Some Travel Notes

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Category: tourism (Page 2 of 2)

Dalian’s Oktoberfest inspired beer festival is coming, but why the popularity of German beer in China?

Dalian Beer Festival 2018 starts on 26th July 2018 and runs for approximately 12 days. If you are reading this from outside of China and have never visited, your experience of Chinese drinking culture may be restricted to the world famous Tsingtao beer. In fact Tsingtao or 青岛  – Qingdao – as is actually written in pinyin (the official system for Romanisation of Chinese characters), comes from the city of Qingdao on the east coast of China. It is no coincidence that Qingdao was occupied by Germany from the late 19th to the early 20th century. Presumably because the occupying Germans found the local 白酒 baijiu, rice whiskey, a little too potent, in 1903 they established  the Germania Brewery. This later became the Tsingtao Brewery.

If you are familiar, you’ll know that Tsingtao beer does not taste like a typical German beer. It is in its simplest form a light, refreshing lager, that is typical of mainstream beers throughout Asia. It’s around 4% abv. In China, alcohol content of beer is usually given as an exceeding or equals to rather than an exact figure. Sometimes, it can feel like a kind of beer lottery.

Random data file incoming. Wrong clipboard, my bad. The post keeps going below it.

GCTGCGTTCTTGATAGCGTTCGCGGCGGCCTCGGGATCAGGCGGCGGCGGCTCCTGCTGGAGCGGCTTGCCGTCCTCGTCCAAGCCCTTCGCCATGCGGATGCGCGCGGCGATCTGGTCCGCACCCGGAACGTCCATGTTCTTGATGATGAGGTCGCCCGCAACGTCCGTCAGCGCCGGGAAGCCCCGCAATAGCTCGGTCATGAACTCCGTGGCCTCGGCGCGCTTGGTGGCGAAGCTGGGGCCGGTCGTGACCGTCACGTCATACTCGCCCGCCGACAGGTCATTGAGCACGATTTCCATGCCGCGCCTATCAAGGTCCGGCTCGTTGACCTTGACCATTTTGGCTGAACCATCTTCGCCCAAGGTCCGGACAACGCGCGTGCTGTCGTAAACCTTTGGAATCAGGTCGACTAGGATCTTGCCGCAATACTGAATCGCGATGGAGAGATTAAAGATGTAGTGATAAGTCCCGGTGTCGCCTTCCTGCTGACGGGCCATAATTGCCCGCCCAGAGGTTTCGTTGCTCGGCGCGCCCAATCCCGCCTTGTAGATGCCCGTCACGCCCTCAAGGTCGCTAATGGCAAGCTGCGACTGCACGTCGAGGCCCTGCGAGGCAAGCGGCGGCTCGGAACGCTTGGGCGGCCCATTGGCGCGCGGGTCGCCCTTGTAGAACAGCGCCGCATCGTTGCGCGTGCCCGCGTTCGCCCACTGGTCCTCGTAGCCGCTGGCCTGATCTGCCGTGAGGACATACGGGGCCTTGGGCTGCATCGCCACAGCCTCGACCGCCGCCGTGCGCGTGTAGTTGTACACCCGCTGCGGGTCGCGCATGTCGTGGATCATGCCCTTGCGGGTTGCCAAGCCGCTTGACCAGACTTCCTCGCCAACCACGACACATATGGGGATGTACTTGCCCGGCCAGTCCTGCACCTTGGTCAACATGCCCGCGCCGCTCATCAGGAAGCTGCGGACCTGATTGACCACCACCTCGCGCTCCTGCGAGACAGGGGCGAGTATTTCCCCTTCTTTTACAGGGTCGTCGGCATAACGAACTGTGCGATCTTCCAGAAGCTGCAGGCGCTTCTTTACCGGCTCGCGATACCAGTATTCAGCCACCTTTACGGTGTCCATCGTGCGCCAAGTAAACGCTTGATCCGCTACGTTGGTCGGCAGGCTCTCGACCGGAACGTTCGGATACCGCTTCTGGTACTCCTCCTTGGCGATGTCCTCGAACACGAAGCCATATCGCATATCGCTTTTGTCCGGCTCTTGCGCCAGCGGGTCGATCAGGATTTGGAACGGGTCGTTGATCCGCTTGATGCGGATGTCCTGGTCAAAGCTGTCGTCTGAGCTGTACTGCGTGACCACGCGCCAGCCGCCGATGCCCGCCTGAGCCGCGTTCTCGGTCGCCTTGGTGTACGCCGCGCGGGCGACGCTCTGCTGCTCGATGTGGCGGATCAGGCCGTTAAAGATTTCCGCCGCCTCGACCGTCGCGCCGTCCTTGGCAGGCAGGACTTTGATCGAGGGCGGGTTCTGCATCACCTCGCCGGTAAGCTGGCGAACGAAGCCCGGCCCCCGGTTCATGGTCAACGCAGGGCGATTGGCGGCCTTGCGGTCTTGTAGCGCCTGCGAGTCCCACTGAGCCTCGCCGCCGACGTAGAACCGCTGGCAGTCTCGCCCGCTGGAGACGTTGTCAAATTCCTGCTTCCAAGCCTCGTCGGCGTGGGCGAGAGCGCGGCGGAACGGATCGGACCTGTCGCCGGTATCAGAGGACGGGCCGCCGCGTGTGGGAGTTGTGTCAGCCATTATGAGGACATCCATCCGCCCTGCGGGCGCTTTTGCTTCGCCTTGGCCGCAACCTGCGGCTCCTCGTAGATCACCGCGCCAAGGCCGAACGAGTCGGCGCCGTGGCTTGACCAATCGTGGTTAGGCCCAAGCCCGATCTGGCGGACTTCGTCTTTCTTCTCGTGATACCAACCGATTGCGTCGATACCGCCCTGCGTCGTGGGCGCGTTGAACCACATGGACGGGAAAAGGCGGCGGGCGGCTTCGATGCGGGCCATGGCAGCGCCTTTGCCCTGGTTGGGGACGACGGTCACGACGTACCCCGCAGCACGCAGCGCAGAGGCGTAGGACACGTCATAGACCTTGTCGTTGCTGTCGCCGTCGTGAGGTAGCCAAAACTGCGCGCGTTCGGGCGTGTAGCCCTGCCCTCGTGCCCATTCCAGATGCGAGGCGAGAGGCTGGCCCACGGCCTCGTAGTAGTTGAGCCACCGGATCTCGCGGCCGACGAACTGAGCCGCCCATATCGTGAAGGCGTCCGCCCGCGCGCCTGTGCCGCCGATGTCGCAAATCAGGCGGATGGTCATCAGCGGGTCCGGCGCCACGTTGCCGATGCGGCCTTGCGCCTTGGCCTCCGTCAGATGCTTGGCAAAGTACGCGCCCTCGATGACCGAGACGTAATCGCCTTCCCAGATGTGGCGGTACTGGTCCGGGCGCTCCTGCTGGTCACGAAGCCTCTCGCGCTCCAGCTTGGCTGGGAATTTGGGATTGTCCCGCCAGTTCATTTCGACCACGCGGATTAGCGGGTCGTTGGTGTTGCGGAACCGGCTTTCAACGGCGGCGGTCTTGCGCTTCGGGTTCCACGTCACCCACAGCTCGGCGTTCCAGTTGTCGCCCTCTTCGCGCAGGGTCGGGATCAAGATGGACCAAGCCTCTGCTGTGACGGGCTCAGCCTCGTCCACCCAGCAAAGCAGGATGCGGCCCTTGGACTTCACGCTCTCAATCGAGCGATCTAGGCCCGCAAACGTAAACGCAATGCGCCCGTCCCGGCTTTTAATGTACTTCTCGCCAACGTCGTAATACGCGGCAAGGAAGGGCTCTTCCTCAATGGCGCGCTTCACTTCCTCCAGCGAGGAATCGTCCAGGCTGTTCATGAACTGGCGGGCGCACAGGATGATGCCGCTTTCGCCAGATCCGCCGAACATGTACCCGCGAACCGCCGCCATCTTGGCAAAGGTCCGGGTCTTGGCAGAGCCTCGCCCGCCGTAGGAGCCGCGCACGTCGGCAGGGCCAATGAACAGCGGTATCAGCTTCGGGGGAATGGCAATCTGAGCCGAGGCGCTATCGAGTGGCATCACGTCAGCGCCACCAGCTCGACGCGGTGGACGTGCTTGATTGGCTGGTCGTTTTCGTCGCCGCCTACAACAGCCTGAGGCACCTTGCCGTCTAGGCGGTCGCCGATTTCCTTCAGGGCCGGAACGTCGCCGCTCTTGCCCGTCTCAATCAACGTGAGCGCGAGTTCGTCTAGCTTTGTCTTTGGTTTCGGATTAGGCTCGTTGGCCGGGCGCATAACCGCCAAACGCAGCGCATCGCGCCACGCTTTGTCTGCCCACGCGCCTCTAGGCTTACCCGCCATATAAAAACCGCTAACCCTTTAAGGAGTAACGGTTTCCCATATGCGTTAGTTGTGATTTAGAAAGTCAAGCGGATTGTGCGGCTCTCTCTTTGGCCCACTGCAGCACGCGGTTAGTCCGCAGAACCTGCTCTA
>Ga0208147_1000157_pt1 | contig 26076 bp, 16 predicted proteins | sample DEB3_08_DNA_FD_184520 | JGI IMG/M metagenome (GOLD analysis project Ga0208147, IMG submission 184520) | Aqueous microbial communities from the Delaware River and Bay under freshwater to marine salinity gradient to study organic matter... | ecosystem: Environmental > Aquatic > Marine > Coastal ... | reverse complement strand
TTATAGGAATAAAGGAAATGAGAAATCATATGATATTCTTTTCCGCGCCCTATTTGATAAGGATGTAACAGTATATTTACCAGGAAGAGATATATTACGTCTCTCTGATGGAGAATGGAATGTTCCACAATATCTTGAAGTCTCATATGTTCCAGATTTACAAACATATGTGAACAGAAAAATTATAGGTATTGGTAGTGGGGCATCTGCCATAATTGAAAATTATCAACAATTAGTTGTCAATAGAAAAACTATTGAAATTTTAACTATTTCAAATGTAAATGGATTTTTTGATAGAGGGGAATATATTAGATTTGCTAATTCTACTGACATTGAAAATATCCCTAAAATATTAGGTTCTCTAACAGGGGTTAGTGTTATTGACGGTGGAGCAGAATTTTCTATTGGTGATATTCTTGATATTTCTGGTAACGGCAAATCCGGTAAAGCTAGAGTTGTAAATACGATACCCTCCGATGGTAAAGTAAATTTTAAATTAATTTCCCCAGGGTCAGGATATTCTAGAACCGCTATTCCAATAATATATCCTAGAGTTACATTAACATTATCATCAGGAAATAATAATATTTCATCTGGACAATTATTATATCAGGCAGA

Dalian Beer Festival 2018

The tents of Dalian’s 2018 Beer Festival are up, but not yet filled with beer, July 2018

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重庆 Chongqing: the most fascinating Chinese city you’ve possibly never heard of

There was a certain feeling of certainty as I woke up that morning and recalled peering through the hot steam the night before, sound of chatter and banter and mouthwatering aromas almost beyond the realm of human detection. I got up as usual, took a shower, drew a hole in the steam on the bathroom mirror, brushed my teeth, and went down for breakfast. But so far nothing. Not the breakfast, this was plentiful. But my stomach wasn’t showing anything, any sign of trouble that is. You might wonder why that morning I was expecting stomach trouble.

Chongqing street scene

A typical Chongqing street

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Vang Vieng: from one problem traveller to another

Humidity was building in the night sky, the tall coconut trees starting to sway dramatically, signalling a storm on its way. “I wish I’d come here 10 years ago”, I said as the last of the Chang beer dripped from the bottle whilst I lay in my hammock precariously strapped between the uprights of my 100 baht-a-night (£1.50 at the time) rickety beach bungalow. “Yeah man, me too”, replied my newly met travel mate, shouting over from his adjacent bungalow, in-between strums on his beat-up travel guitar.

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